Dissenters’ Digest takes a look back at news stories covering whistleblowers, watchdogs, and government accountability. Look for it every other Saturday evening at www.dissentersdigest.com.
Chilling Effect: Acting ATF Director B. Todd Jones spoke in an internal video to ATF employees where he appeared to admonish his subordinates not to blow the whistle outside the chain of command, lest they face “consequences.” He did not mention they have the right to do so under numerous laws, including the Whistleblower Protection Act of 1989 and the Lloyd-La Follette Law of 1912, which allows civil servants to communicate with Congress without prior restraint. Sen. Chuck Grassley and Rep. Darrell Issa are investigating.
If Nixon had Keylogging Software: The New York Times reported last week that the Food and Drug Administration’s suspected surveillance of whistleblowers is bigger than previously believed, and includes tracking of sources outside the agency.
The FDA reportedly has developed an “enemies list” to push back against negative coverage of its oft-criticized review of drugs and medical devices. The list includes not only scientists employed within the FDA, but also congressmen, journalists, and outside medical researchers. These efforts have resulted in the collection of some 80,000 pages of documents that include private emails to Congress, draft whistleblower retaliation complaints, and communications with journalists and attorneys.
What’s In Your Wallet?: The Consumer Finance Protection Bureau announced its first enforcement action: a $210 million settlement with Capital One for deceptive marketing practices.
The allegations include misleading consumers about the benefits of Capital One products, which were not always depicted as optional. Some consumers were knowingly sold products they could not utilize, and others succumbed to “high-pressure tactics” to buy add-ons like payment protection and credit monitoring. In some instances, Capital One enrolled consumers in products without their consent, or led them to believe there was no additional cost.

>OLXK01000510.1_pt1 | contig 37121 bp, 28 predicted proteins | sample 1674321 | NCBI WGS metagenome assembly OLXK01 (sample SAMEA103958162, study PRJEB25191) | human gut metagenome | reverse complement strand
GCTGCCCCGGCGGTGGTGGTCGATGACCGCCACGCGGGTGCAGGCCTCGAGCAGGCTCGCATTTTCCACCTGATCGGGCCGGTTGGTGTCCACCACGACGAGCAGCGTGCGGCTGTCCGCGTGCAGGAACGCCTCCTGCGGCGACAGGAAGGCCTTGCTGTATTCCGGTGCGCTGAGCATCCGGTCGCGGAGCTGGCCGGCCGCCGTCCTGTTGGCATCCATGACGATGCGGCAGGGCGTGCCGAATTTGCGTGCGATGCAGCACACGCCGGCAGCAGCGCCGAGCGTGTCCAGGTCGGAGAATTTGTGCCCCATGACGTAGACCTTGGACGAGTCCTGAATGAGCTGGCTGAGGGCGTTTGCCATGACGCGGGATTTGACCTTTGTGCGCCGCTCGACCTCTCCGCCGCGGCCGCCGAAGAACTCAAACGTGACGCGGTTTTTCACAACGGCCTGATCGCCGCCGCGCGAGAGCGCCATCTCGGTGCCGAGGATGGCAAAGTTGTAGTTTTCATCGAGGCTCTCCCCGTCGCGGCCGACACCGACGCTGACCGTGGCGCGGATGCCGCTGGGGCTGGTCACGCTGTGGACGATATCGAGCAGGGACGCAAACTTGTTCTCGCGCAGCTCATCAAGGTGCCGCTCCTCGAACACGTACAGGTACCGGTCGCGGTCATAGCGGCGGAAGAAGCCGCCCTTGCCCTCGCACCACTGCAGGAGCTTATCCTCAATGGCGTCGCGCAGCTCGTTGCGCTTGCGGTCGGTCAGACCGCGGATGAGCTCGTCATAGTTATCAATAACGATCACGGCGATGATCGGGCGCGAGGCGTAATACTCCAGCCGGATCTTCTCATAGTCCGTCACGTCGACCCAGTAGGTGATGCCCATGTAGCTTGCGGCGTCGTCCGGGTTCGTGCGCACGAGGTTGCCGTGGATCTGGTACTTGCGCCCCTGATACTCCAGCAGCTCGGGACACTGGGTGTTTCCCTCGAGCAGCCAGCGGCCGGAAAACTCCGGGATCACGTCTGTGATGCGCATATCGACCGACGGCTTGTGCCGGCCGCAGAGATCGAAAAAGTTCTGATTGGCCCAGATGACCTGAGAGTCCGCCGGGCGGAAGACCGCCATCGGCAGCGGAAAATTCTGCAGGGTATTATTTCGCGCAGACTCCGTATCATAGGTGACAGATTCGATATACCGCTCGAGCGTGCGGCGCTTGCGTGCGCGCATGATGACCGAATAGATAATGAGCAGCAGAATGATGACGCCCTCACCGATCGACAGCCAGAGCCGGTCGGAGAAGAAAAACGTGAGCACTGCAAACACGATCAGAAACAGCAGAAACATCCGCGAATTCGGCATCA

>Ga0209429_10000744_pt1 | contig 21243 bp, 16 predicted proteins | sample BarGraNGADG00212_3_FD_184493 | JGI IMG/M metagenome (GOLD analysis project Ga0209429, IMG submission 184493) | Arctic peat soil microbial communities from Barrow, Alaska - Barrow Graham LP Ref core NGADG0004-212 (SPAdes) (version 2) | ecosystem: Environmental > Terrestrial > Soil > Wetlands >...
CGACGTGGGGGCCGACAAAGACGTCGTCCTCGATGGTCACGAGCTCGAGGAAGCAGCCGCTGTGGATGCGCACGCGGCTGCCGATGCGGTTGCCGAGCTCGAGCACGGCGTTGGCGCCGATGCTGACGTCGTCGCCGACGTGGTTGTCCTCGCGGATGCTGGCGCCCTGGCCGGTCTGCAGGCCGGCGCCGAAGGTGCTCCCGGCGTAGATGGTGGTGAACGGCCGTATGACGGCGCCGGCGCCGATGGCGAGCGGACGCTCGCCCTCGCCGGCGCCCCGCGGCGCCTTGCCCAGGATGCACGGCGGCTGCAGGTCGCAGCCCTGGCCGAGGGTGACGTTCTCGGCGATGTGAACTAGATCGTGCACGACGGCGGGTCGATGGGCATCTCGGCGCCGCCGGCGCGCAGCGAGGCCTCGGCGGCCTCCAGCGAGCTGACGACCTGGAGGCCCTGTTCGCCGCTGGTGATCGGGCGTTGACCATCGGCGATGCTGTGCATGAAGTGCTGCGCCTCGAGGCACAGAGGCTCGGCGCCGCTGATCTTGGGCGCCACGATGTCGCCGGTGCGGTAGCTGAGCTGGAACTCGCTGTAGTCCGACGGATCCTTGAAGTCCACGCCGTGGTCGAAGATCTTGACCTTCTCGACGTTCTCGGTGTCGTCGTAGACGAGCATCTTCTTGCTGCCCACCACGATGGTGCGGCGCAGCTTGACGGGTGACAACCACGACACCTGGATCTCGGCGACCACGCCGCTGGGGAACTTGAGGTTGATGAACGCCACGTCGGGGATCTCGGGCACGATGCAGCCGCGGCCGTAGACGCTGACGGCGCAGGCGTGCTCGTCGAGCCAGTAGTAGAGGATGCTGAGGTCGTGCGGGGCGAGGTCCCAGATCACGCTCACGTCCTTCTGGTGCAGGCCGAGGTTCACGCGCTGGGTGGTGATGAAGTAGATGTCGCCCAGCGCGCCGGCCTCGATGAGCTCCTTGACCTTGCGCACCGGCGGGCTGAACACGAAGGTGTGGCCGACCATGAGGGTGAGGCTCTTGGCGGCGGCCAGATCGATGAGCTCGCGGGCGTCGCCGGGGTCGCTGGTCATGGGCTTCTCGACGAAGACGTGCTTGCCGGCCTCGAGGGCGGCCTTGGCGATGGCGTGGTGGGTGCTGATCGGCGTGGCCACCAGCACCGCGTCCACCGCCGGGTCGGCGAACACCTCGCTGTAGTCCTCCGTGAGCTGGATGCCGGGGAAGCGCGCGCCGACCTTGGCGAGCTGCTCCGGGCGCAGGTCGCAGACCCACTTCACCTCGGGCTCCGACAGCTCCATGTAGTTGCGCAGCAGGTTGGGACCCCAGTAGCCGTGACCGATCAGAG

Capital One will fully refund its customers at a cost of $140 million and pay another $25 million to the CFPB and another $35 million to the Office of the Comptroller of the Currency, totaling $210 million.
In other news, in-house corporate attorneys are concerned about CFPB enforcement actions.
Full disclosure: I have a Capital One card in my wallet.
Below the Fold:
–An environmental watchdog takes a look at Governor Romney’s anti-civil service track record in Massachusetts.
–24 percent of Wall Street executives believe they need to break the law to succeed; 16 percent would commit insider trading if they could get away with it, according to a survey done by the whistleblower law firm Labaton Sucharow.
–The Justice Department and the FBI are reviewing thousands of criminal cases to determine whether any defendants were wrongly convicted because of flawed forensic evidence. The whistleblower who first brought this to light almost 20 years ago will be monitoring progress. Legislation has already been introduced.
–A Navy whistleblower is now in charge of investigating whistleblower cases in the Defense Department.
–Penn State officials knew.
–A federal district court judge blew the whistle, in a way, about coercive plea bargain tactics that demand waiver of appeal rights in lieu of going to prison on unreasonably heavier charges.
–Some news outlets let political operatives approve quotes before they appear in print. Why not also let them write the articles?
–FDA isn’t the only agency snooping on its employees.
–The American Federation of Government Employees reached an agreement with the TSA to provide TSA officers personnel appeal rights at the Merit Systems Protection Board.
–The Equal Employment Opportunity Commission approved an 18-year-long race discrimination class action lawsuit brought by U.S. Marshals against the U.S. Marshal Service.
–The White House issued a memo to strengthen the rights of service members who return home and seek to reintegrate into the working force.
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